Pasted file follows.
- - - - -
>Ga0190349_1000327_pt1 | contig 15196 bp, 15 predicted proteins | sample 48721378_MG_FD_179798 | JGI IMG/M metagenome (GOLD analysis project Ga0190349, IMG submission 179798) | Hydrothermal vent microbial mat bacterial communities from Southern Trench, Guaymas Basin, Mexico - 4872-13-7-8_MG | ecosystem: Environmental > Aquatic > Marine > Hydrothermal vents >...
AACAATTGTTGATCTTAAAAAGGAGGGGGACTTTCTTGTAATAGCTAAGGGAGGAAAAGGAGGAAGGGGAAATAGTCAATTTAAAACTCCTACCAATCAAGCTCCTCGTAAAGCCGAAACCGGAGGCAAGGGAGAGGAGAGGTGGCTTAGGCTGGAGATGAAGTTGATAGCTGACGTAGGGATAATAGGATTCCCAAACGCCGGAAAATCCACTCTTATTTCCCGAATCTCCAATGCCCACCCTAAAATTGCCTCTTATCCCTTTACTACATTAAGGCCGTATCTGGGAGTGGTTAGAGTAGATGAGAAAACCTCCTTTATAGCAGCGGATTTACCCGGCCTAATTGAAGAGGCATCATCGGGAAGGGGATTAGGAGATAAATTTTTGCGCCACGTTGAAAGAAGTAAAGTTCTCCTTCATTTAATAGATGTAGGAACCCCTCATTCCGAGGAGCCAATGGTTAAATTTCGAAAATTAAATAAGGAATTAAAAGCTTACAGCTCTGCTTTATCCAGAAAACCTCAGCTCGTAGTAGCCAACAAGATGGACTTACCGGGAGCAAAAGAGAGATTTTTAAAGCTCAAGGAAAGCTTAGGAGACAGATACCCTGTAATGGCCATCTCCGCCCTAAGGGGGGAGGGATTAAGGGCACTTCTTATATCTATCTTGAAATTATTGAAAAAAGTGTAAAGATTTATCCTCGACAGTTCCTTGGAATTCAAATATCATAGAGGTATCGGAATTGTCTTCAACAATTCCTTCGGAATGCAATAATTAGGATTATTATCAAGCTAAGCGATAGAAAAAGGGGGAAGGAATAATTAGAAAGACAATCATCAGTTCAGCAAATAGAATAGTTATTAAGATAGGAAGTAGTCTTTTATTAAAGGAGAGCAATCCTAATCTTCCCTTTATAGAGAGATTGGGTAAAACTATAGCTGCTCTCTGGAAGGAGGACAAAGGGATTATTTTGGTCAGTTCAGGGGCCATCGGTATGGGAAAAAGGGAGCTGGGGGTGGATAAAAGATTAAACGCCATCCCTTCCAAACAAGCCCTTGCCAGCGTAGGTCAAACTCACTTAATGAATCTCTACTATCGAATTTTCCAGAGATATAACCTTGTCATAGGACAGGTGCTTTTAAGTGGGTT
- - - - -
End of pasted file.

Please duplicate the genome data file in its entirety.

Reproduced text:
>Ga0190349_1000327_pt1 | contig 15196 bp, 15 predicted proteins | sample 48721378_MG_FD_179798 | JGI IMG/M metagenome (GOLD analysis project Ga0190349, IMG submission 179798) | Hydrothermal vent microbial mat bacterial communities from Southern Trench, Guaymas Basin, Mexico - 4872-13-7-8_MG | ecosystem: Environmental > Aquatic > Marine > Hydrothermal vents >...
AACAATTGTTGATCTTAAAAAGGAGGGGGACTTTCTTGTAATAGCTAAGGGAGGAAAAGGAGGAAGGGGAAATAGTCAATTTAAAACTCCTACCAATCAAGCTCCTCGTAAAGCCGAAACCGGAGGCAAGGGAGAGGAGAGGTGGCTTAGGCTGGAGATGAAGTTGATAGCTGACGTAGGGATAATAGGATTCCCAAACGCCGGAAAATCCACTCTTATTTCCCGAATCTCCAATGCCCACCCTAAAATTGCCTCTTATCCCTTTACTACATTAAGGCCGTATCTGGGAGTGGTTAGAGTAGATGAGAAAACCTCCTTTATAGCAGCGGATTTACCCGGCCTAATTGAAGAGGCATCATCGGGAAGGGGATTAGGAGATAAATTTTTGCGCCACGTTGAAAGAAGTAAAGTTCTCCTTCATTTAATAGATGTAGGAACCCCTCATTCCGAGGAGCCAATGGTTAAATTTCGAAAATTAAATAAGGAATTAAAAGCTTACAGCTCTGCTTTATCCAGAAAACCTCAGCTCGTAGTAGCCAACAAGATGGACTTACCGGGAGCAAAAGAGAGATTTTTAAAGCTCAAGGAAAGCTTAGGAGACAGATACCCTGTAATGGCCATCTCCGCCCTAAGGGGGGAGGGATTAAGGGCACTTCTTATATCTATCTTGAAATTATTGAAAAAAGTGTAAAGATTTATCCTCGACAGTTCCTTGGAATTCAAATATCATAGAGGTATCGGAATTGTCTTCAACAATTCCTTCGGAATGCAATAATTAGGATTATTATCAAGCTAAGCGATAGAAAAAGGGGGAAGGAATAATTAGAAAGACAATCATCAGTTCAGCAAATAGAATAGTTATTAAGATAGGAAGTAGTCTTTTATTAAAGGAGAGCAATCCTAATCTTCCCTTTATAGAGAGATTGGGTAAAACTATAGCTGCTCTCTGGAAGGAGGACAAAGGGATTATTTTGGTCAGTTCAGGGGCCATCGGTATGGGAAAAAGGGAGCTGGGGGTGGATAAAAGATTAAACGCCATCCCTTCCAAACAAGCCCTTGCCAGCGTAGGTCAAACTCACTTAATGAATCTCTACTATCGAATTTTCCAGAGATATAACCTTGTCATAGGACAGGTGCTTTTAAGTGGGTT